In observing the recent struggles of various segments of the global cleantech industry, including renewable energy and advanced energy technology firms, a pattern is emerging. Today's Wall St. Journal reports "Wind Power Firms on Edge," as the US wind industry hunkers down pending the renewal or expiration of a key subsidy at the end of 2012. A maker of electric-vehicle batteries that received a federal grant to build a factory in Indiana is reorganizing via bankruptcy, wiping out the equity of its original investors. Meanwhile, the US International Trade Commission may be on the verge of imposing retroactive tariffs on imported Chinese solar power equipment. Each of these stories has unique features, but what they share in common is the consequences of renewable energy policies around the world that promoted overcapacity in manufacturing and fierce competition in deployment, effectively setting up some of their past beneficiaries for failure or at least a period of very low margins. Depending on your perspective, this is either an indictment of such subsidies or collateral damage on our way to a brighter future.
One blogger from an advanced battery trade association noted that "Ener1 Is No Solyndra", and I tend to agree. As I've noted previously, the decision to award Solyndra a $535 million federal loan was ill-advised, not just because of competition from other solar manufacturers, but because at the time the government approved the loan the failure of Solyndra's business model was essentially already predetermined. Solyndra didn't contribute much to the global overcapacity in solar modules and panels, because its technology was never competitive. By contrast, Ener1's problems appear more fundamental. Like much of the global wind industry and solar industry, it was induced to invest in new capacity, the market for which depended almost entirely on subsidies and regulations that governments might not be able to sustain as these technologies scaled up, and that has gotten significantly ahead of demand.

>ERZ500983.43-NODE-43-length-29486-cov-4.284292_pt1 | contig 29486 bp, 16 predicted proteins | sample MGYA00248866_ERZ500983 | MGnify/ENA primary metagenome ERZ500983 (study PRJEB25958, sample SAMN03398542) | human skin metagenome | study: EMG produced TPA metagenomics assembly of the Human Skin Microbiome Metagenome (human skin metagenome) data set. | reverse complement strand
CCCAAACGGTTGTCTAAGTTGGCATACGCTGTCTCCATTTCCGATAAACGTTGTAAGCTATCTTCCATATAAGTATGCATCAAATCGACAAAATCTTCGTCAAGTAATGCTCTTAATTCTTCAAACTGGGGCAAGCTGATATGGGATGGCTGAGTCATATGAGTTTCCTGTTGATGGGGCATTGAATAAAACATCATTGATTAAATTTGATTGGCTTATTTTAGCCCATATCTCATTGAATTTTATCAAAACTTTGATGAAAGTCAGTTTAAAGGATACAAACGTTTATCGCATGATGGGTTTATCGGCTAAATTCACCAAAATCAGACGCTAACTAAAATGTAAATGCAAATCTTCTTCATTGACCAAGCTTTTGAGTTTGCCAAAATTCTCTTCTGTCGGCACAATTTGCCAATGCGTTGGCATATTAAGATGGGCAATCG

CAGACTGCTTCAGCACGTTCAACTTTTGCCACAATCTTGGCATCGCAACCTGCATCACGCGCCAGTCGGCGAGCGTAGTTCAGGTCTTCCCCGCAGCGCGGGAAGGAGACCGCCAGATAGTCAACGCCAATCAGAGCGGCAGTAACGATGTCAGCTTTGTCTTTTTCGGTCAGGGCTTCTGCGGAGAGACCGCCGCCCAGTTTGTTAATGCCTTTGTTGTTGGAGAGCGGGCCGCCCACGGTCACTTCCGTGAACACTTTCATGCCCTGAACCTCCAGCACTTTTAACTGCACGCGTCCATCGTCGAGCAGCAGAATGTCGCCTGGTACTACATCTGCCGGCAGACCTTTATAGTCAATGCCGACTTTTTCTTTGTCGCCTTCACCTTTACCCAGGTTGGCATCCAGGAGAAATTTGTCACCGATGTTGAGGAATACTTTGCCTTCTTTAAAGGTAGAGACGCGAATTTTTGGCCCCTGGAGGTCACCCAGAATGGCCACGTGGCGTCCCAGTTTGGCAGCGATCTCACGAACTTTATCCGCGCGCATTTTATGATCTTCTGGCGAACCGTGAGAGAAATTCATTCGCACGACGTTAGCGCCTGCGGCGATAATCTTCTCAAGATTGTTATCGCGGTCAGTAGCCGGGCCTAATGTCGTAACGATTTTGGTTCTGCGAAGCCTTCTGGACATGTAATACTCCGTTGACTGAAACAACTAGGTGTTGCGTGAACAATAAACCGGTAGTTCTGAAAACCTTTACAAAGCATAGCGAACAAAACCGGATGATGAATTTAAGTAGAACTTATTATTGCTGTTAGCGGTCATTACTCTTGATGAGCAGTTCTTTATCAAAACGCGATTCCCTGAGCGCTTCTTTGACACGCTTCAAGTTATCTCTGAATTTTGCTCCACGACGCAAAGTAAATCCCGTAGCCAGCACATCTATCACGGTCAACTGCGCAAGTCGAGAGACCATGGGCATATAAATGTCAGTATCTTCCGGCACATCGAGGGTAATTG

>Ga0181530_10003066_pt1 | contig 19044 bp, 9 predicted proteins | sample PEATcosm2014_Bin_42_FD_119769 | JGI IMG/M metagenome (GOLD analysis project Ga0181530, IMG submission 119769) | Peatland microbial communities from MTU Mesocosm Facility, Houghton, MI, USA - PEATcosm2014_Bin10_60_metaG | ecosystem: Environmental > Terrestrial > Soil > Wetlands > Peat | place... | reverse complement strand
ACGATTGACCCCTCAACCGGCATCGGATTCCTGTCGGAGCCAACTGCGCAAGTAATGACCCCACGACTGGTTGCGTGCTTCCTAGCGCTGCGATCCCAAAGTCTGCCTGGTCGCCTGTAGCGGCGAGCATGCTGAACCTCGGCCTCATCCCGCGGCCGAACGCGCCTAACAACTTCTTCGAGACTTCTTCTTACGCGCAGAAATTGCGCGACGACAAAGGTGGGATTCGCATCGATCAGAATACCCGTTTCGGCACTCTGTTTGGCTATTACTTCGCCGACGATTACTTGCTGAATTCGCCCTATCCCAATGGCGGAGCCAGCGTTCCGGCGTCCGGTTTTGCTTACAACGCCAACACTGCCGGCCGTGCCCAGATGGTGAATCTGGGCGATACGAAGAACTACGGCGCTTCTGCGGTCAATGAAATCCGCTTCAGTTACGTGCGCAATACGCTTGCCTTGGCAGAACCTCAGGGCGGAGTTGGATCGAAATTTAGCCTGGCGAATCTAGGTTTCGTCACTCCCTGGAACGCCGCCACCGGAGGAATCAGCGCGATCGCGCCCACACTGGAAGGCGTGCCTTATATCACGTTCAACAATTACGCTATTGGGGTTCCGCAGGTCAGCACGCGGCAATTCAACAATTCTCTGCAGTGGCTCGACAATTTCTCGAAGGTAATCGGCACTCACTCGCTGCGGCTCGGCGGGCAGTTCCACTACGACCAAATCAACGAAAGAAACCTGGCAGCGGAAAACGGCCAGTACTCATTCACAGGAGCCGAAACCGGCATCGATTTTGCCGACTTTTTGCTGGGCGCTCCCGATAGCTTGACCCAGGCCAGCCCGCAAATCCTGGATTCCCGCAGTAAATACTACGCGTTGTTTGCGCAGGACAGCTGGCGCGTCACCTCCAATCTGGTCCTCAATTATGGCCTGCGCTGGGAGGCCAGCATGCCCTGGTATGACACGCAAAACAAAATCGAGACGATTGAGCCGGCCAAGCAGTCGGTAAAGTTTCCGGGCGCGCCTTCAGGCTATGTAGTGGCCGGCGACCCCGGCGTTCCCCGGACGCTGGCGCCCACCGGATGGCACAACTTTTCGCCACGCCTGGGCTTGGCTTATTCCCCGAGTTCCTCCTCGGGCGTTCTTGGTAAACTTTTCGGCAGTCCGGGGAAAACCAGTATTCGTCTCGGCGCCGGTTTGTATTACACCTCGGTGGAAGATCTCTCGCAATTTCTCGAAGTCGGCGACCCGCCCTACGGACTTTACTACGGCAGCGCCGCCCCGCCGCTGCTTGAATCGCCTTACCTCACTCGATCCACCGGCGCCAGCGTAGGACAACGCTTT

The best examples of that are probably the various solar feed-in tariff (FIT) subsidies in Europe, which until recently were so generous that they not only supported the intended growth of an indigenous solar industry to capitalize on them, but also gave rise to an entirely unintended new export-oriented solar industry in Asia that had essentially no local market when it started, yet has since gone on to dominate global solar manufacturing and eat the lunch of the European solar makers and developers who got fat off the earlier stages of the FITs.
Or consider the US wind industry, including the imported equipment that still supplies around half of the US wind turbine value chain, according to the main US wind trade association. If the 2.2¢ per kilowatt-hour (kWh) Production Tax Credit (PTC) is renewed, and if wind generation grows from the current level of 115 billion kWh per year to 141 billion kWh by 2021, in line with the latest Department of Energy forecast, then over the next 10 years the wind industry would collect up to $30 B, with much of that locked in for projects that have already started up, less the amount generated by projects that opted for the expired Treasury cash grants in lieu of the PTC to the tune of $7.9 B from 2009-11. Yet based on these figures, wind would supply just 3.2% of US electricity in 2021. The industry now seems to be arguing that it needs just one more renewal of the PTC in order to become competitive. As of 2012, this benefit has been in place on an on-again, off-again basis for twenty years.